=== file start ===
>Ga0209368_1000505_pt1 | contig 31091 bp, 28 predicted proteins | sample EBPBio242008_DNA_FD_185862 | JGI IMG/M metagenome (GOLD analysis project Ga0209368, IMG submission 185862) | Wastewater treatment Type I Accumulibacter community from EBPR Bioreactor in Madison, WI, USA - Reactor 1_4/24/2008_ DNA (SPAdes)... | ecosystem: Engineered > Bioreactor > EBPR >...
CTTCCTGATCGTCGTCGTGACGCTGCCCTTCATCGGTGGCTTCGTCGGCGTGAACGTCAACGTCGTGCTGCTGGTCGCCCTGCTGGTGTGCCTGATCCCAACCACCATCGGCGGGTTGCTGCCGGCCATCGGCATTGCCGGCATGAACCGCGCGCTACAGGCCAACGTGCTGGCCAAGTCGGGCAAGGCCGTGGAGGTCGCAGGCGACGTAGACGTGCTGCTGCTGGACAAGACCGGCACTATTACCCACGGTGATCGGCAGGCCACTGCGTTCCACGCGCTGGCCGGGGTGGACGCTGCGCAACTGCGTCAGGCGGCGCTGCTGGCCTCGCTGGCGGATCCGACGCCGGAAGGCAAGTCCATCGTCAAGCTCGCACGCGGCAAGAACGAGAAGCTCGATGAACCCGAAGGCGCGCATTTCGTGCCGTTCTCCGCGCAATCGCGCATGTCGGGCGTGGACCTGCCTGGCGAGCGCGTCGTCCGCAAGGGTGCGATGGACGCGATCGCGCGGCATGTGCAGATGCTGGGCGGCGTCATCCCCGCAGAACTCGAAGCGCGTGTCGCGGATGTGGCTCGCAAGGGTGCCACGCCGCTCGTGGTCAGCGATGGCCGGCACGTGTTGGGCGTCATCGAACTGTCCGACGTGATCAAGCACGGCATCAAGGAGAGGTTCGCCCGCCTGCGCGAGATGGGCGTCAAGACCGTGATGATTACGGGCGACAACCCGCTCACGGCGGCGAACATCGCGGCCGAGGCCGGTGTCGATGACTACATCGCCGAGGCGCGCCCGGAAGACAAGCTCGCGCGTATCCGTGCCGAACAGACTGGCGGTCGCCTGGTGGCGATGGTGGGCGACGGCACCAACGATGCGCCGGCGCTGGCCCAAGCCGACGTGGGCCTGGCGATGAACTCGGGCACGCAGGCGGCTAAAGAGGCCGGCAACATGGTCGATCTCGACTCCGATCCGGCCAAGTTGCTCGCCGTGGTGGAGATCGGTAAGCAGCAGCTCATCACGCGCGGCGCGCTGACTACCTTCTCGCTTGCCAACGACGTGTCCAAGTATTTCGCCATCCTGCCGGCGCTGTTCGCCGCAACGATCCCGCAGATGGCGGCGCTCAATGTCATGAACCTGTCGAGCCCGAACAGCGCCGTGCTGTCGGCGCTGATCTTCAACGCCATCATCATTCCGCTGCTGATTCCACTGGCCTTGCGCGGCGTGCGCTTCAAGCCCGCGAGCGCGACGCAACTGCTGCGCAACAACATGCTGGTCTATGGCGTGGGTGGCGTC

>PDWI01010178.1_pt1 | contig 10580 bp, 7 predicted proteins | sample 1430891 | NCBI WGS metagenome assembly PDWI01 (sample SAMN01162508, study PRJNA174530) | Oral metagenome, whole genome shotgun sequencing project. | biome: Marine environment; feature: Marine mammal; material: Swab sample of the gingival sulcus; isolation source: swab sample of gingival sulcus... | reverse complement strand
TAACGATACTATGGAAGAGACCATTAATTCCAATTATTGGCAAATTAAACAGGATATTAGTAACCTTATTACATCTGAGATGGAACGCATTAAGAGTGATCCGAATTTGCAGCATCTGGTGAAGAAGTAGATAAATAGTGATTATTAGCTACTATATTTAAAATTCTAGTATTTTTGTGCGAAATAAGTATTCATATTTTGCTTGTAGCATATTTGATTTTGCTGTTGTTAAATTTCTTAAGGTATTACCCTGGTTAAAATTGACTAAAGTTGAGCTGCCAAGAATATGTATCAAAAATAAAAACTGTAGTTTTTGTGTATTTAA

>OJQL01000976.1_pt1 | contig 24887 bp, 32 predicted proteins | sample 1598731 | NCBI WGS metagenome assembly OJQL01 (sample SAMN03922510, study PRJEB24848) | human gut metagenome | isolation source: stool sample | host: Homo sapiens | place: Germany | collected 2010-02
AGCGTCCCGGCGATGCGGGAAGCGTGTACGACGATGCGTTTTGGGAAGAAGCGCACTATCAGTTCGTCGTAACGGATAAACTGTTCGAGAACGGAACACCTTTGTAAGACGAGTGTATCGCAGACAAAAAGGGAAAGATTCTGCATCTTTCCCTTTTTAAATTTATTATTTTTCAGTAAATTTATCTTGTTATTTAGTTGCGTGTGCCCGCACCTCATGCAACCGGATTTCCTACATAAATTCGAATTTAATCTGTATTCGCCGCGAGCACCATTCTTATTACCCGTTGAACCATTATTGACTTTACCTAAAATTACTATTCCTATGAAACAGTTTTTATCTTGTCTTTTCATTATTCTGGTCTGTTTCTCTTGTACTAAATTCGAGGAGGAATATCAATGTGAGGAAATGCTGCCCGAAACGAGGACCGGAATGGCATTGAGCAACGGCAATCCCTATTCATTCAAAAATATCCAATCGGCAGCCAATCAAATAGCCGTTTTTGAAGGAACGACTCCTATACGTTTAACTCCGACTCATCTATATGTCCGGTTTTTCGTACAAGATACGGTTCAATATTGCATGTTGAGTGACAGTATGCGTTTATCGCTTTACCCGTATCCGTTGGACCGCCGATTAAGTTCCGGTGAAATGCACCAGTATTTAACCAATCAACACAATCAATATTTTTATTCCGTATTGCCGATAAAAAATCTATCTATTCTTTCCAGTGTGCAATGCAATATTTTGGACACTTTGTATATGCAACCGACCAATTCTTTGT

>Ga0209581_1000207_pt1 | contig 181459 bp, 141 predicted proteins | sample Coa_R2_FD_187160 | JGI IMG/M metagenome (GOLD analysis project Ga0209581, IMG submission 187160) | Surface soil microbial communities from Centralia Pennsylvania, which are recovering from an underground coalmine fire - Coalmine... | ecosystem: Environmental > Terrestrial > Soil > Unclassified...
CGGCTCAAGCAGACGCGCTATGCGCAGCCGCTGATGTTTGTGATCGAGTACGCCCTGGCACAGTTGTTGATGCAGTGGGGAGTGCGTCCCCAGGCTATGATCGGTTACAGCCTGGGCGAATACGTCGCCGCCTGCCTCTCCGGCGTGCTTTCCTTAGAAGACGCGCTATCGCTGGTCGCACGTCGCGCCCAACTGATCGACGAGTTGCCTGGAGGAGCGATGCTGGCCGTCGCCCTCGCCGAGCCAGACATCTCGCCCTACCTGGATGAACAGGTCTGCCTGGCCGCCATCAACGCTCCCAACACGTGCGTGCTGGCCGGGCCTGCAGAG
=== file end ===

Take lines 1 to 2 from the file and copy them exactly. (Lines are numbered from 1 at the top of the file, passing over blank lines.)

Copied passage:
>Ga0209368_1000505_pt1 | contig 31091 bp, 28 predicted proteins | sample EBPBio242008_DNA_FD_185862 | JGI IMG/M metagenome (GOLD analysis project Ga0209368, IMG submission 185862) | Wastewater treatment Type I Accumulibacter community from EBPR Bioreactor in Madison, WI, USA - Reactor 1_4/24/2008_ DNA (SPAdes)... | ecosystem: Engineered > Bioreactor > EBPR >...
CTTCCTGATCGTCGTCGTGACGCTGCCCTTCATCGGTGGCTTCGTCGGCGTGAACGTCAACGTCGTGCTGCTGGTCGCCCTGCTGGTGTGCCTGATCCCAACCACCATCGGCGGGTTGCTGCCGGCCATCGGCATTGCCGGCATGAACCGCGCGCTACAGGCCAACGTGCTGGCCAAGTCGGGCAAGGCCGTGGAGGTCGCAGGCGACGTAGACGTGCTGCTGCTGGACAAGACCGGCACTATTACCCACGGTGATCGGCAGGCCACTGCGTTCCACGCGCTGGCCGGGGTGGACGCTGCGCAACTGCGTCAGGCGGCGCTGCTGGCCTCGCTGGCGGATCCGACGCCGGAAGGCAAGTCCATCGTCAAGCTCGCACGCGGCAAGAACGAGAAGCTCGATGAACCCGAAGGCGCGCATTTCGTGCCGTTCTCCGCGCAATCGCGCATGTCGGGCGTGGACCTGCCTGGCGAGCGCGTCGTCCGCAAGGGTGCGATGGACGCGATCGCGCGGCATGTGCAGATGCTGGGCGGCGTCATCCCCGCAGAACTCGAAGCGCGTGTCGCGGATGTGGCTCGCAAGGGTGCCACGCCGCTCGTGGTCAGCGATGGCCGGCACGTGTTGGGCGTCATCGAACTGTCCGACGTGATCAAGCACGGCATCAAGGAGAGGTTCGCCCGCCTGCGCGAGATGGGCGTCAAGACCGTGATGATTACGGGCGACAACCCGCTCACGGCGGCGAACATCGCGGCCGAGGCCGGTGTCGATGACTACATCGCCGAGGCGCGCCCGGAAGACAAGCTCGCGCGTATCCGTGCCGAACAGACTGGCGGTCGCCTGGTGGCGATGGTGGGCGACGGCACCAACGATGCGCCGGCGCTGGCCCAAGCCGACGTGGGCCTGGCGATGAACTCGGGCACGCAGGCGGCTAAAGAGGCCGGCAACATGGTCGATCTCGACTCCGATCCGGCCAAGTTGCTCGCCGTGGTGGAGATCGGTAAGCAGCAGCTCATCACGCGCGGCGCGCTGACTACCTTCTCGCTTGCCAACGACGTGTCCAAGTATTTCGCCATCCTGCCGGCGCTGTTCGCCGCAACGATCCCGCAGATGGCGGCGCTCAATGTCATGAACCTGTCGAGCCCGAACAGCGCCGTGCTGTCGGCGCTGATCTTCAACGCCATCATCATTCCGCTGCTGATTCCACTGGCCTTGCGCGGCGTGCGCTTCAAGCCCGCGAGCGCGACGCAACTGCTGCGCAACAACATGCTGGTCTATGGCGTGGGTGGCGTC